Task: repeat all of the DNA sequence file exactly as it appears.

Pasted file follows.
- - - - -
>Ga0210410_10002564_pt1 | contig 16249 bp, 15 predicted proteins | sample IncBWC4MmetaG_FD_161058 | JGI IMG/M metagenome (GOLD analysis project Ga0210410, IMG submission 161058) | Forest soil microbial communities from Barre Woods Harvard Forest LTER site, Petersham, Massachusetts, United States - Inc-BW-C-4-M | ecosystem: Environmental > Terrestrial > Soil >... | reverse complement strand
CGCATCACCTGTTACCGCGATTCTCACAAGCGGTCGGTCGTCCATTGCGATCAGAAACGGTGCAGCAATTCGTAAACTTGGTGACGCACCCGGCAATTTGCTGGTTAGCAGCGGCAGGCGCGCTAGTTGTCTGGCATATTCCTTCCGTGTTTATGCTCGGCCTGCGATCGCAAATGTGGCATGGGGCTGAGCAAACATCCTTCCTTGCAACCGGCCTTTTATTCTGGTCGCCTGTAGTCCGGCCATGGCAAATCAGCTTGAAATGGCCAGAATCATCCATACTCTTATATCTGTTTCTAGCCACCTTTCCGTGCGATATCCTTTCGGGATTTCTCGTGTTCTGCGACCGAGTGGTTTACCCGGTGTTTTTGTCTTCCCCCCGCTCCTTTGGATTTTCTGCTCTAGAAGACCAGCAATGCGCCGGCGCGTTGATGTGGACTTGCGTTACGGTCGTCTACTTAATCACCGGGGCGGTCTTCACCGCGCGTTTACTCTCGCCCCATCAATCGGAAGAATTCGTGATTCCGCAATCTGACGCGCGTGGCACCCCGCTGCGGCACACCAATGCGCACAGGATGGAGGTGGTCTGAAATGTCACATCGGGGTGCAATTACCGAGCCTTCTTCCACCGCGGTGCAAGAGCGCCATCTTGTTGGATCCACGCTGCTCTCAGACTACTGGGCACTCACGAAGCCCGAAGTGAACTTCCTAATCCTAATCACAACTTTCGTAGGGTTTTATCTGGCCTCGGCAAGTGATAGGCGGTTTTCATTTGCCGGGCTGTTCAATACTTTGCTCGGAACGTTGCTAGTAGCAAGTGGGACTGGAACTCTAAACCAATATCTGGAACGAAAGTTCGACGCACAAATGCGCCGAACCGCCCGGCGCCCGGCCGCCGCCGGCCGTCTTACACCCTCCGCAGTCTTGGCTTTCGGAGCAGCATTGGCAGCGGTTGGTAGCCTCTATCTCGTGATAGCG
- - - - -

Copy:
>Ga0210410_10002564_pt1 | contig 16249 bp, 15 predicted proteins | sample IncBWC4MmetaG_FD_161058 | JGI IMG/M metagenome (GOLD analysis project Ga0210410, IMG submission 161058) | Forest soil microbial communities from Barre Woods Harvard Forest LTER site, Petersham, Massachusetts, United States - Inc-BW-C-4-M | ecosystem: Environmental > Terrestrial > Soil >... | reverse complement strand
CGCATCACCTGTTACCGCGATTCTCACAAGCGGTCGGTCGTCCATTGCGATCAGAAACGGTGCAGCAATTCGTAAACTTGGTGACGCACCCGGCAATTTGCTGGTTAGCAGCGGCAGGCGCGCTAGTTGTCTGGCATATTCCTTCCGTGTTTATGCTCGGCCTGCGATCGCAAATGTGGCATGGGGCTGAGCAAACATCCTTCCTTGCAACCGGCCTTTTATTCTGGTCGCCTGTAGTCCGGCCATGGCAAATCAGCTTGAAATGGCCAGAATCATCCATACTCTTATATCTGTTTCTAGCCACCTTTCCGTGCGATATCCTTTCGGGATTTCTCGTGTTCTGCGACCGAGTGGTTTACCCGGTGTTTTTGTCTTCCCCCCGCTCCTTTGGATTTTCTGCTCTAGAAGACCAGCAATGCGCCGGCGCGTTGATGTGGACTTGCGTTACGGTCGTCTACTTAATCACCGGGGCGGTCTTCACCGCGCGTTTACTCTCGCCCCATCAATCGGAAGAATTCGTGATTCCGCAATCTGACGCGCGTGGCACCCCGCTGCGGCACACCAATGCGCACAGGATGGAGGTGGTCTGAAATGTCACATCGGGGTGCAATTACCGAGCCTTCTTCCACCGCGGTGCAAGAGCGCCATCTTGTTGGATCCACGCTGCTCTCAGACTACTGGGCACTCACGAAGCCCGAAGTGAACTTCCTAATCCTAATCACAACTTTCGTAGGGTTTTATCTGGCCTCGGCAAGTGATAGGCGGTTTTCATTTGCCGGGCTGTTCAATACTTTGCTCGGAACGTTGCTAGTAGCAAGTGGGACTGGAACTCTAAACCAATATCTGGAACGAAAGTTCGACGCACAAATGCGCCGAACCGCCCGGCGCCCGGCCGCCGCCGGCCGTCTTACACCCTCCGCAGTCTTGGCTTTCGGAGCAGCATTGGCAGCGGTTGGTAGCCTCTATCTCGTGATAGCG